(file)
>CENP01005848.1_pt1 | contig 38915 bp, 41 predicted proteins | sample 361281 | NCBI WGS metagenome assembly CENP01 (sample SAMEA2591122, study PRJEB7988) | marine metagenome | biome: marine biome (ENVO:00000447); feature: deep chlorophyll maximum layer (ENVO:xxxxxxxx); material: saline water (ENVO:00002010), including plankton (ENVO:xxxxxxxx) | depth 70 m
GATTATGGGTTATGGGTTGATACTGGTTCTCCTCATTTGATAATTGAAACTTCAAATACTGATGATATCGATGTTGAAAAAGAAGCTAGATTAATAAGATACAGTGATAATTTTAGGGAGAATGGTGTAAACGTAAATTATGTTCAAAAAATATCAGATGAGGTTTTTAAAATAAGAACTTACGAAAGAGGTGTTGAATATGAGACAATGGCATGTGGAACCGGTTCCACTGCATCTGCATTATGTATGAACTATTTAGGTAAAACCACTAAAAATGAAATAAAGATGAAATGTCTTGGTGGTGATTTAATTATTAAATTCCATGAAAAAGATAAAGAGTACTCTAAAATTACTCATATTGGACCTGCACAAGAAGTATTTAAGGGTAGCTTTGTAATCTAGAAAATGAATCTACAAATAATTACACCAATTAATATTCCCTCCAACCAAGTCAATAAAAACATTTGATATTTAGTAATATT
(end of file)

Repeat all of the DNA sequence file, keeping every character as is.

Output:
>CENP01005848.1_pt1 | contig 38915 bp, 41 predicted proteins | sample 361281 | NCBI WGS metagenome assembly CENP01 (sample SAMEA2591122, study PRJEB7988) | marine metagenome | biome: marine biome (ENVO:00000447); feature: deep chlorophyll maximum layer (ENVO:xxxxxxxx); material: saline water (ENVO:00002010), including plankton (ENVO:xxxxxxxx) | depth 70 m
GATTATGGGTTATGGGTTGATACTGGTTCTCCTCATTTGATAATTGAAACTTCAAATACTGATGATATCGATGTTGAAAAAGAAGCTAGATTAATAAGATACAGTGATAATTTTAGGGAGAATGGTGTAAACGTAAATTATGTTCAAAAAATATCAGATGAGGTTTTTAAAATAAGAACTTACGAAAGAGGTGTTGAATATGAGACAATGGCATGTGGAACCGGTTCCACTGCATCTGCATTATGTATGAACTATTTAGGTAAAACCACTAAAAATGAAATAAAGATGAAATGTCTTGGTGGTGATTTAATTATTAAATTCCATGAAAAAGATAAAGAGTACTCTAAAATTACTCATATTGGACCTGCACAAGAAGTATTTAAGGGTAGCTTTGTAATCTAGAAAATGAATCTACAAATAATTACACCAATTAATATTCCCTCCAACCAAGTCAATAAAAACATTTGATATTTAGTAATATT